Checking in from Bequia. Current position: N31deg 55min W152deg 23min. Inevitabily there are good and bad sailing days and boy have we had our share of both! Last thursday and friday we were becalmed with nary a breeze to be found. To keep things moving, we motored for most of those hours. To give you some perspective, imagine taking your lawn mower and parking it in your living room. Fire it up full blast and then lay down on the couch next to it. Oh yea, make sure your AC is off so it gets about 95 degrees with 95 precent humidity. Now, make sure you’re quite inebriated so the room is moving in all kinds of crazy motion and then try to sleep! I dare you you!
About this time everyone is hoping for even the slightest breeze. Well, the evening of the second day we got it … and boy howdy! Of course, it was my watch (0200 – 0500 hours) when a big ugly line of sqalls appeared on the horizon. When we got into it, it didn’t seem too bad. However the wind just kept building, and building and … By the time we had everything under control, we were under double reefed main and just a scrap of jib. I remember seeing just shy of 30 knots on the meter. Seas were pretty manageable – in the 5 to 8 foot range. The real issue was the direction of this wind – about 050 deg. Our heading up to that point had been around 025, but now we had to make a choice, either head up to roughly 360 (north) or down to 090 (east). These were, of course, not going to get us to our destination unless it was going to be Alaska or Ensenada! In the end, we chose to head east (090) since it seemed to be the least uncomfortable. The evening roll call of returning boats told the story – all of the nearby boats were having a rough ride too.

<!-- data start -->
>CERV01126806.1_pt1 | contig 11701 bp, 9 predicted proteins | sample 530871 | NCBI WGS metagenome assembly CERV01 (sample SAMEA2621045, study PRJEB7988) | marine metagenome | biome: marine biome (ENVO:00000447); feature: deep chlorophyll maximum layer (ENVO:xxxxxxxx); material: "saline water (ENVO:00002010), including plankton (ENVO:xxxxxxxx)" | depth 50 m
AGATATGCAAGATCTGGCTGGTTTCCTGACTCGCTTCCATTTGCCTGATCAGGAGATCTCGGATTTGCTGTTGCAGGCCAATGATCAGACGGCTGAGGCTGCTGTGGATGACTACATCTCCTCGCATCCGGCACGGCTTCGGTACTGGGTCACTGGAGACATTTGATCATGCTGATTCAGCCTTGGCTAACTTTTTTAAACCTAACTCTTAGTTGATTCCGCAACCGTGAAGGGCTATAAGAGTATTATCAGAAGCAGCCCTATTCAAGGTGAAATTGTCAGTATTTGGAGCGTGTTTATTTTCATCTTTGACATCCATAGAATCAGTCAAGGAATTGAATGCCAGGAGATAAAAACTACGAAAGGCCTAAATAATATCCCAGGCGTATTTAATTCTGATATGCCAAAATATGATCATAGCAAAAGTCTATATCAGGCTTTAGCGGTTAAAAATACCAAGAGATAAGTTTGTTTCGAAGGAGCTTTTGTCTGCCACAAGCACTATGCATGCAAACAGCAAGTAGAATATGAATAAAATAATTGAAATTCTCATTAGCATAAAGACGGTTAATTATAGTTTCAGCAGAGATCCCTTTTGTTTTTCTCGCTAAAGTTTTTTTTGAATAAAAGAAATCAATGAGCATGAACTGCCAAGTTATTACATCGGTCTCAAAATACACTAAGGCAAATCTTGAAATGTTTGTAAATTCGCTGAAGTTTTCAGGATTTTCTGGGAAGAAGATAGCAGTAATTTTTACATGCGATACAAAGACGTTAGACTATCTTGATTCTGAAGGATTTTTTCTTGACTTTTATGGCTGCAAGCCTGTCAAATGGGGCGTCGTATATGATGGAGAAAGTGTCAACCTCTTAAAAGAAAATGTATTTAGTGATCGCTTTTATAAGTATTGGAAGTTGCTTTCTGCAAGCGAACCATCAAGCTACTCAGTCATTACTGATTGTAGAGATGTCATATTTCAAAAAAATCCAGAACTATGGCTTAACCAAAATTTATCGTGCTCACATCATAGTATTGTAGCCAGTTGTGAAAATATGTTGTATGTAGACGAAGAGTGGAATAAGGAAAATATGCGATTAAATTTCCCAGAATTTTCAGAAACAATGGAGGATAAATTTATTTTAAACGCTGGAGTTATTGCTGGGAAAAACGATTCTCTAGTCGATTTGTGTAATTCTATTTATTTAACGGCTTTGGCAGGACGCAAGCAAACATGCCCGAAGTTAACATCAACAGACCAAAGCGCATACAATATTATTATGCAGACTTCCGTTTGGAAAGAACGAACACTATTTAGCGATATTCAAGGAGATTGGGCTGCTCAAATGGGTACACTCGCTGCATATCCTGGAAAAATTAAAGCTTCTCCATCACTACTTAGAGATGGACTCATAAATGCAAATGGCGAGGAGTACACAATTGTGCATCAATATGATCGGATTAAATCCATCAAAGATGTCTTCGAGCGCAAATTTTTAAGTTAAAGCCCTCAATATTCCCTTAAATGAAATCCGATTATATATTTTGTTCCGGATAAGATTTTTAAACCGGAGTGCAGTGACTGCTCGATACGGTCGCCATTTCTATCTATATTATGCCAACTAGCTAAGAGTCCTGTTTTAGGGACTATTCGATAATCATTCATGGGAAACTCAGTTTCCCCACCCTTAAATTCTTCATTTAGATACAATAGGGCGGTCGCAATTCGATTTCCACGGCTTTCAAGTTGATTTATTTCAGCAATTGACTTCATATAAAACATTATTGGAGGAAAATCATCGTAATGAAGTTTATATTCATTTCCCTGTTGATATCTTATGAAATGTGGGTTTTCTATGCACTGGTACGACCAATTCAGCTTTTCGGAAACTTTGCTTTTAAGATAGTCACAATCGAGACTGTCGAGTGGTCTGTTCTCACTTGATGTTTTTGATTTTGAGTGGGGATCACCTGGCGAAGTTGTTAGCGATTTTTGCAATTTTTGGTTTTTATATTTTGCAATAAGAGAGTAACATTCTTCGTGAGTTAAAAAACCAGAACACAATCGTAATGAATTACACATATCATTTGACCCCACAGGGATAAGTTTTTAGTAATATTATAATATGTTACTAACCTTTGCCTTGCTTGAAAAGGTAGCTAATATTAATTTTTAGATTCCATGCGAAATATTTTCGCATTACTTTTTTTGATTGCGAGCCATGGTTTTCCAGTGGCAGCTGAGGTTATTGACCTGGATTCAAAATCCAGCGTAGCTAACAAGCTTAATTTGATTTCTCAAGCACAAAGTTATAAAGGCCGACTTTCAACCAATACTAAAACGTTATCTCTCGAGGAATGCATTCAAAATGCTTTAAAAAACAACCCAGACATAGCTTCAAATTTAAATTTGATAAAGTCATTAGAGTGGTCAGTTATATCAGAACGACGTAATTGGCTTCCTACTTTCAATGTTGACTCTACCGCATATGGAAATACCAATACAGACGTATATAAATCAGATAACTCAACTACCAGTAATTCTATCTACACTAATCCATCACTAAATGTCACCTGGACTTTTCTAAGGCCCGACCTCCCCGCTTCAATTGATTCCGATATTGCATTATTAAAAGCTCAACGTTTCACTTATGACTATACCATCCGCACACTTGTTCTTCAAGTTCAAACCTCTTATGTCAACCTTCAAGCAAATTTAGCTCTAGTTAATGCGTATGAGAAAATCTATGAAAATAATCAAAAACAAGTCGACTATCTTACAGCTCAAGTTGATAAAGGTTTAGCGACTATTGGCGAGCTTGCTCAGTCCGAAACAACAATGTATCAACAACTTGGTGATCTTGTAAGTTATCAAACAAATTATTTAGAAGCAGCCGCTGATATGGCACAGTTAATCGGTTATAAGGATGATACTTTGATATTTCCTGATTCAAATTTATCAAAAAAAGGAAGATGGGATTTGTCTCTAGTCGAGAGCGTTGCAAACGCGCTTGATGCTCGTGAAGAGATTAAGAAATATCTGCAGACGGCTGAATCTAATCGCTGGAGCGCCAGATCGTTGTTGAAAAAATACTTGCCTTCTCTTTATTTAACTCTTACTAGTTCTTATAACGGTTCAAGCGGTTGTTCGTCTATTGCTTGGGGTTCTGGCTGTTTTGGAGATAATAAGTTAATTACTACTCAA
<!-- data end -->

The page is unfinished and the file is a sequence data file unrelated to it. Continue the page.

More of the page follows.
Well, thats it for excitement today. More compelling action tomorrow!
Roger and Pam
August 15th, 2008 Terri Berbena-U'Ren
Thanks for faithfully checking the blog….ummm, where are Pam and Roger you ask? I have NO idea! Haven’t heard from them yet, but hoping for something to come in over the weekend sometime so check back….again
August 5th, 2008 Terri Berbena-U'Ren
On Saturday, August 9th, my
friends Pam and Roger will be taking off on a sailing adventure. We thought it would be great fun to keep track of their journey on the Adventure Sports Blog so stay tuned for more…..
Many of you know Pam and I have been learning to sail; first on small boats and more recently on bigger boats. We have been gaining experience in leaps and bounds while under the tutelage of many experienced sailors at the Vallejo Yacht Club.
Our regular wednesday nite “beer can” races have provided a great training
ground for making all the mistakes while not hurting ourselves or breaking
things too much. Ultimately, we aspire to have enough experience to safely set
off on the high seas when we retire. So when the opportunity came up to be part
of the delivery crew for a returning Pacific Cup Yacht Race boat presented
itself, we jumped all over it.
The Pacific Cup occurs every other year and is one of the longest offshore races at over 2100 miles.
The race starts in front of the San Francisco Yacht Club and ends in Kaneohe Bay on
Oahu. Check out the race website at: http://www.pacificcup.org/ The majority of
boats take between 12 and 18 days to make the mostly downwind trip. Coming back
to the mainland, its upwind and usually slower – 16 to 21 days depending on the
wind. The boat (named Bequia) is very comfortable at 42′ long with dual heads,
a decent-size galley, refigeration and all the latest navigation and
communication equipment (including e-mail). We hope to keep a daily blog, but
are limited in the content (just text – no pictures) as the bandwidth is
extremely low. We should be sailing from Kaneohe Yacht Club on the 11th of
August, returning to the Bay by the end of the month (hopefully much earlier).
Pam and Roger
Oh, and did I mention that they love to cycle too!